Home > Pittsburgh Bureau of Police Release A Ten-Year Analysis On Ethnic Intimidation Incidents

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Pittsburgh Bureau of Police Release A Ten-Year Analysis On Ethnic Intimidation Incidents
The Pittsburgh Bureau of Police hosted a discussion of Ethnic Intimidation during the meeting of the FBI Greater Pittsburgh Civil Rights Working Group today. Pittsburgh Police Commander Eric Holmes serves as the Police Bureau’s liaison to the group and partnered with FBI Supervisory Special Agent Greg Heeb to coordinate this timely discussion. The Pittsburgh Police Crime Analysis Unit led by Dr. Heath Johnson, Crime Analyst Coordinator, released statistics and analysis on Ethnic Intimidation in the City of Pittsburgh.

Community leaders and representatives from the Greater Pittsburgh area received a ten-year analysis of Ethnic Intimidation incidents within the City of Pittsburgh. The Pennsylvania Crimes Code does not have specific “Hate Crime” charges but the term Ethnic Intimidation is used synonymously with the term Hate Crime.

The FBI defines Hate Crimes as “a criminal offense against a person or property motivated in whole or in part by an offender’s bias against a race, religion, disability, sexual orientation, ethnicity, gender, or gender identity.”

Under the Pennsylvania Ethnic Intimidation Crimes Code, sexual orientation is not covered. However; the Pittsburgh Bureau of Police tracks incidents involving sexual orientation.

Over a ten-year period, the City of Pittsburgh averaged 19 incidents per year and an average of eight violent Ethnic Intimidation incidents per year. The annual counts of incidents have remained steady over this ten-year period and are nearly evenly distributed throughout the neighborhoods.

City of Pittsburgh Public Safety Director, Wendell Hissrich said, “It is important for our residents to report potential crimes involving ethnic intimidation. The City of Pittsburgh Public Safety Department and Pittsburgh Bureau of Police take these reports very seriously because we want all residents to enjoy the quality of life that this city has to offer. Police will do everything possible to ensure those reporting incidents will be safe and protected.” The arrest rates for Ethnic Intimidation incidents average 40% with nearly 60% for violent incidents.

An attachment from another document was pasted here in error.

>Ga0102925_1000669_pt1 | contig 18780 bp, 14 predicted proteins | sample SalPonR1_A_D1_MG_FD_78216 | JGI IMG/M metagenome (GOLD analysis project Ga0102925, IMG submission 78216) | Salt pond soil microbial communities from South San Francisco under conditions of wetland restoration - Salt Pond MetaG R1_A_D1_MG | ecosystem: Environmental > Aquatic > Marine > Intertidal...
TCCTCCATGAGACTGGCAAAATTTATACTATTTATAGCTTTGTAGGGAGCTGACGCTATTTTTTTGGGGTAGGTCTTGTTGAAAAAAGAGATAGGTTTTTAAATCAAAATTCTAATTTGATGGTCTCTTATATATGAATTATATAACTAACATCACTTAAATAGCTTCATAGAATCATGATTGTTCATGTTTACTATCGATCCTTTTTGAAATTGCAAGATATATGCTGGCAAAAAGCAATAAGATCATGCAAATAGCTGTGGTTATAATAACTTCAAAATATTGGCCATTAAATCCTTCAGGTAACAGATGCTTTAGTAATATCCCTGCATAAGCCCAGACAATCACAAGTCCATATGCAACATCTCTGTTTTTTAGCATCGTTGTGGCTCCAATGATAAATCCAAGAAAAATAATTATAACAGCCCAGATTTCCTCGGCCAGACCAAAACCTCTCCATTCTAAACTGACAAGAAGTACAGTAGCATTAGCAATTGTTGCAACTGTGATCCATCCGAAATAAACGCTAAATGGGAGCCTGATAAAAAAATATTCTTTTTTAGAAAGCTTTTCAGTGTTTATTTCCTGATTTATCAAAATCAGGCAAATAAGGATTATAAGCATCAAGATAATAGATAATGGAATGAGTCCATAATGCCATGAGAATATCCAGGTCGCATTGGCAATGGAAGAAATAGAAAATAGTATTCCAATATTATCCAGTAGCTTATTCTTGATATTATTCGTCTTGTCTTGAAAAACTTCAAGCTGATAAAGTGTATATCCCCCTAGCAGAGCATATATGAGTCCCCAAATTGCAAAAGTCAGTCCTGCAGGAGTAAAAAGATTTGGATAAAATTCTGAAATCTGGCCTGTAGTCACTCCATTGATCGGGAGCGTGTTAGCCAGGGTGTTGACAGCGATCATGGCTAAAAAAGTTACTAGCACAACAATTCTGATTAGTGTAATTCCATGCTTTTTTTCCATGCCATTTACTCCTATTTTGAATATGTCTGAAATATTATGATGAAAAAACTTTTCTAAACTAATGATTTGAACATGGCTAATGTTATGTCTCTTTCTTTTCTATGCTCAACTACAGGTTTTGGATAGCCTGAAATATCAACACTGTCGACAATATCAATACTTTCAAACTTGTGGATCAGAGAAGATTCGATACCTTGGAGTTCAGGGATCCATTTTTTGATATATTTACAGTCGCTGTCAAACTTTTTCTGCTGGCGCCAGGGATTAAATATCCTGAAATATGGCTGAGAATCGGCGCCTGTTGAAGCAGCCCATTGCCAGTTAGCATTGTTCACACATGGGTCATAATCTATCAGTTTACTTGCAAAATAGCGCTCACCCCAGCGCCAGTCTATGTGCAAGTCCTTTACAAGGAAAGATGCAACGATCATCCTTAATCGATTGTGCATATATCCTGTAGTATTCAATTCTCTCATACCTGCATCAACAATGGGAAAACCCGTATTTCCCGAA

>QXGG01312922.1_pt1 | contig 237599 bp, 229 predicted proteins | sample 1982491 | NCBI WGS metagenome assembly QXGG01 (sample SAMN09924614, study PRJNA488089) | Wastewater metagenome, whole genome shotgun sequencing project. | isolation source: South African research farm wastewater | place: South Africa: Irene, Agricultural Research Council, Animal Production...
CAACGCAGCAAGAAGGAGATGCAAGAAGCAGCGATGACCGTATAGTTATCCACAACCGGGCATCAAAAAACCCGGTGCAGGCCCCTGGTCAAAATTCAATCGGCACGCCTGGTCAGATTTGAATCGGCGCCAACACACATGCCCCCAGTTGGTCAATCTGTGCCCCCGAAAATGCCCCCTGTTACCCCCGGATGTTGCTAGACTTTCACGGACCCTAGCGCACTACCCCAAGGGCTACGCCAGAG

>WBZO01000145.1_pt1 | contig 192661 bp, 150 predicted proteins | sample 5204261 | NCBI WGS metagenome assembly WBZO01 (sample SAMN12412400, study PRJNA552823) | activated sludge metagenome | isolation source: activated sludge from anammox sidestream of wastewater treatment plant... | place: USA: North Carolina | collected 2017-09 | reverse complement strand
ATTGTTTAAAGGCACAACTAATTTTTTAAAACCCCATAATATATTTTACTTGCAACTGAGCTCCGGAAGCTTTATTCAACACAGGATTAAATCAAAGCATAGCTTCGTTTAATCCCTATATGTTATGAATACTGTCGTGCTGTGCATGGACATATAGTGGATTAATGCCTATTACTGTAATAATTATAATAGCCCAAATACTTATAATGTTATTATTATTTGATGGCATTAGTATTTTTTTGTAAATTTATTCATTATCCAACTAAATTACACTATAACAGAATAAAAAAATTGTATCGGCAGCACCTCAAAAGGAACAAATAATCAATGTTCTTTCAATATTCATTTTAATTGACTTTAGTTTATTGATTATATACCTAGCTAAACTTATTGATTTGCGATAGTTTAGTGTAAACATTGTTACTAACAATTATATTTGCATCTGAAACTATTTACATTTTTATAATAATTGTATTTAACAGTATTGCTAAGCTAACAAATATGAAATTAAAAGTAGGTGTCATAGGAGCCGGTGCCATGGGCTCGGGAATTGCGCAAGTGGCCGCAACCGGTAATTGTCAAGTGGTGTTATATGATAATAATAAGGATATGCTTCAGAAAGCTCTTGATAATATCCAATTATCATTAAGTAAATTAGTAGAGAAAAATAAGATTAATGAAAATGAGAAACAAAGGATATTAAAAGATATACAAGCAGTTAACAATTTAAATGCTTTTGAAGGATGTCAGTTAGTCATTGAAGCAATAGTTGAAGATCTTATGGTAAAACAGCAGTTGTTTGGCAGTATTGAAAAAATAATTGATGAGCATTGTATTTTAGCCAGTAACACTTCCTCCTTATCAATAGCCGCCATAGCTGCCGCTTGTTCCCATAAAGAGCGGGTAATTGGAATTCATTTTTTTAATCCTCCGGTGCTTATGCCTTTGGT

Other Key Findings:

* From January 1, 2008 to October 28, 2018 the distribution of Ethnic Intimidation Incidents are as follows: 76% of the incidents involved Race, 9% involved Ethnicity, 8% involved Religion, 6% involved Sexual Orientation, and 1% involved Disability.

* Racial animus is the most common contributor to Ethnic Intimidation charges, with the vast majority of those targeting African Americans.

“Any type of bias or Hate Crime is unacceptable and the Pittsburgh Bureau of Police is committed to thoroughly investigating and prosecuting anyone who violates the law. No one should ever have to live in a state of fear because of their race, religion, ethnicity, sexual orientation, or disability,” Pittsburgh Police Chief Scott Schubert stated.

What can be done in the future to reduce the number of Ethnic Intimidation incidents in our area? To answer that question, today’s presenters shared current resources and discussed these key areas:

* The need to educate Law Enforcement and the community on recognizing Ethnic Intimidation.

* The need for more residents to report incidents of Ethnic Intimidation. If residents see an incident, report the incident.

* Enhance the public’s awareness of the issue and inform residents of the incidents.

* Enhance community involvement with awareness and education programs.

Police Chief Schubert added, “It is our hope that by continually sharing data with the public, we can draw more attention to the problem and work with the community to ensure violations are reported and investigated. By working together, we can prevent future occurrences of bias and hate. We owe it to everyone who lives, works or visits our beautiful city.”


Fore more:  Facebook.com/PittsburghPolice


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